So, my point is that understand that syndication is only one part of the business of acquisitions and management of whether that’s multi-family real estate, whether that’s self-storage. Whatever the cases may be. Now in my case, understanding that syndication is about raising money and not about a specific asset gave me a lot of freedom.

Because I said, well, listen, “I am interested in acquiring assets. I’m good at due diligence, but I don’t really want to do due diligence. What I want to be is, I want to be a guy who looks at deals. I’m a deal guy. I like to look at them, et cetera, find them and if I’m interested in them for whatever reason, I can raise capital amongst my investors because my investors have a level of trust in me.”

So, what’s that given me is the opportunity to be sort of on the frontlines, curating opportunities and partnering with good operators and raising capital. So, I’ve carved out a niche for myself in that whole dynamic, that whole business and that’s what’s been able to make me successful.

The people who I think have a lot of trouble in this area are the people who can’t wrap their heads around it. Syndication is not about both being the guy who walks 500 units to do due diligence, who is flying around the country doing acquisitions who is doing the spreadsheet and absolves for raising capital. That’s – you’re never going to get anywhere doing that, just not going to get anywhere. You think that’s what my take away on those.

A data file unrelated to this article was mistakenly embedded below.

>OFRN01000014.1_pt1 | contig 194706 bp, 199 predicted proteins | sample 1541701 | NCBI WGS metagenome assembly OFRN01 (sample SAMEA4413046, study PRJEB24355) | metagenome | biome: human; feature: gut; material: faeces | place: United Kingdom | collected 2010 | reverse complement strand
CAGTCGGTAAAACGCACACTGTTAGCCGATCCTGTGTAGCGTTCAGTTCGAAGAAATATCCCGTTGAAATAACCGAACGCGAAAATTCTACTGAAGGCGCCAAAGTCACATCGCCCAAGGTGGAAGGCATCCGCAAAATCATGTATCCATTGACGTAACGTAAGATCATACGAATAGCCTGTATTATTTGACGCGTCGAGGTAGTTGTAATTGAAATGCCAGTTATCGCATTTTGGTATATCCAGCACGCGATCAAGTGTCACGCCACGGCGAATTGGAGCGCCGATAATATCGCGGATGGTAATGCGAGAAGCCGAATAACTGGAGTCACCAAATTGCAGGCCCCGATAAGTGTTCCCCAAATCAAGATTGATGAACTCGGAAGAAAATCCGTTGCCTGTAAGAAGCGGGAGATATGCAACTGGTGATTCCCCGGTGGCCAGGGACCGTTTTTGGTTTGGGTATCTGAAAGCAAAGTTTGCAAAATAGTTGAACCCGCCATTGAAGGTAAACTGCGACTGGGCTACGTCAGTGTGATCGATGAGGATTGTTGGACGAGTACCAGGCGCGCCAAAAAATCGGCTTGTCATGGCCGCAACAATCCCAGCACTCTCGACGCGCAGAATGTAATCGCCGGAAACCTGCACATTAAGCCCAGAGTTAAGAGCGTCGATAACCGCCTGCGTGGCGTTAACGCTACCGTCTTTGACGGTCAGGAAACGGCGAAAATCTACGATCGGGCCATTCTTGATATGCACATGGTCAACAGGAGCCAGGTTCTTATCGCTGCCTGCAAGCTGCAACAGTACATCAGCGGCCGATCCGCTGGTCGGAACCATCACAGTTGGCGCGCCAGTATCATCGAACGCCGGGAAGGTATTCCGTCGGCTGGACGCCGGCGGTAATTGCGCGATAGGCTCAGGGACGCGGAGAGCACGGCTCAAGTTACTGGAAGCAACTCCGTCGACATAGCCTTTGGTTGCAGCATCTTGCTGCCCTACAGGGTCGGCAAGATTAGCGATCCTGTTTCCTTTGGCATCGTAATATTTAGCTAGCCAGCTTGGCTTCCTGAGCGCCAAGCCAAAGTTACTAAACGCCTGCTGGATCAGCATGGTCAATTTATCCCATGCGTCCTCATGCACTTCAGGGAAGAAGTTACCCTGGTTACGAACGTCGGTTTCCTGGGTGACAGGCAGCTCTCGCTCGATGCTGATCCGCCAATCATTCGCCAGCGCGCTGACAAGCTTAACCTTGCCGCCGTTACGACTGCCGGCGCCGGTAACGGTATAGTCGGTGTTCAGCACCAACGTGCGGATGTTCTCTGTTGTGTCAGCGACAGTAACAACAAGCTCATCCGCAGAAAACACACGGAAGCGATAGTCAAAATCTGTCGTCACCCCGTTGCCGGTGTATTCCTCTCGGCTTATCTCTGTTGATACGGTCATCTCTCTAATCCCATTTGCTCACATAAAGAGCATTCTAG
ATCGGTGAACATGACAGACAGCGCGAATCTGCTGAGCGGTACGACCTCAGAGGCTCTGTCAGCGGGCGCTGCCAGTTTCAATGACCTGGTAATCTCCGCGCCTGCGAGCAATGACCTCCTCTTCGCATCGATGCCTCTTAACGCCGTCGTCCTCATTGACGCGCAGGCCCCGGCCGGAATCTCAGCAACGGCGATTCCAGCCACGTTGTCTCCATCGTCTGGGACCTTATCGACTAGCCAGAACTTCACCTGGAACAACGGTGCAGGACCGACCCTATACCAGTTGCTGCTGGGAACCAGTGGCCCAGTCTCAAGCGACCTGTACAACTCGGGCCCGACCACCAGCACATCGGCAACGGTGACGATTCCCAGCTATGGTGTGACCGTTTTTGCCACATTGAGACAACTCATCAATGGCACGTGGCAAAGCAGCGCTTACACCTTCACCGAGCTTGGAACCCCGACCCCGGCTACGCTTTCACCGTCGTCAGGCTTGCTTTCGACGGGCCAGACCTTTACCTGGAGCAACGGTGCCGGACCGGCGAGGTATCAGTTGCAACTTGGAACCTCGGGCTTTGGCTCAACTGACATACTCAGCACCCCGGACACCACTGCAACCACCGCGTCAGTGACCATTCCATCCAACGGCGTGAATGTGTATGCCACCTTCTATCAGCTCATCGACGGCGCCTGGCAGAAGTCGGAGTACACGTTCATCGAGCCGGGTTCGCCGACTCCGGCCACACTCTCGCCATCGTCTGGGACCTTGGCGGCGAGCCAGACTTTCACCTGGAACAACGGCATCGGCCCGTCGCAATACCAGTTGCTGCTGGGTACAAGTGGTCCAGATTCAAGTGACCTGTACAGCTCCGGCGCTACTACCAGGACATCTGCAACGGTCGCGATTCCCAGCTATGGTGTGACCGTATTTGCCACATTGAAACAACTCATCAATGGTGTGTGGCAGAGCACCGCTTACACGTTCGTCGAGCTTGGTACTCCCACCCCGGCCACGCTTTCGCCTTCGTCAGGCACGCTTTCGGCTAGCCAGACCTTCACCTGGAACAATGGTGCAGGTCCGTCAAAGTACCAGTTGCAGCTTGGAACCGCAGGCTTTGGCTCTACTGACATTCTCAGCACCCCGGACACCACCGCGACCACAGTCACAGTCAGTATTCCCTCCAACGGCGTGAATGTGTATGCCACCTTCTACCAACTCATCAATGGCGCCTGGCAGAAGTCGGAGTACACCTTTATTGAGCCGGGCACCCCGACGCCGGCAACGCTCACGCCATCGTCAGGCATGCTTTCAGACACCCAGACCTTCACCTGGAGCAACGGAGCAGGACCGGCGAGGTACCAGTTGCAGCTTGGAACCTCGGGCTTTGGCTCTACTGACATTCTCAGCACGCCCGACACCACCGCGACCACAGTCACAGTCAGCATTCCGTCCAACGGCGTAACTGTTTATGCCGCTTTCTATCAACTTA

[0:05:31.2] WS: No, I love that answer too because it is a team sport. I mean, no doubt about it. Even talk a lot to people, a lot of people ask about hiring VA’s and how we’ve been successful, even using VA’s as part of our team. You know, I’m just like, as soon as you can hire one, because it is a team sport, you know? It is a team sport and I love being able to be focused on certain things and even you know, my partner, just like we’re talking about, having a partner that’s focused on other things. And so, we can do those rolls much more efficiently and get a lot better at them and provide a lot better service as well to our investors.

How did you find your niche, you know, how did you do that? I think it’s important to be able to do that and think about that early on.

[0:06:12.9] BJ: Yeah. I mean, for me it was somewhat easy in the sense that listen, I’m a physician. I’m a surgeon. And I was successful in alternative assets and real estate and some of these other things. And so, there’s not that many people like me. And then on top of that, it actually started not with the intention of raising capital but in the intention of my podcast, Wealth Formula Podcast is a completely financial, it’s an education-based podcast. It’s not just about real estate, it’s about the economy, it’s fine art, it’s about collector cards, you know, it’s about all sorts of stuff.

But it’s really focusing on a group of people that I guess I used to be one of those people, right? It was easy for me to talk to that person because I know what they’re interested in and I know that they’re not and it’s really fun for me. And so, I actually started that podcast with zero idea that it would end up being a source of investors, but the request started rolling in to me and then now it’s become much more systematic on how that works. But I think finding the avatar and who you’re speaking to first and you know, I think at the end of the day, everybody invest with ideally with people who they know, like and trust is giving an opportunity for people to know they can trust me and understand how I think, which is really important.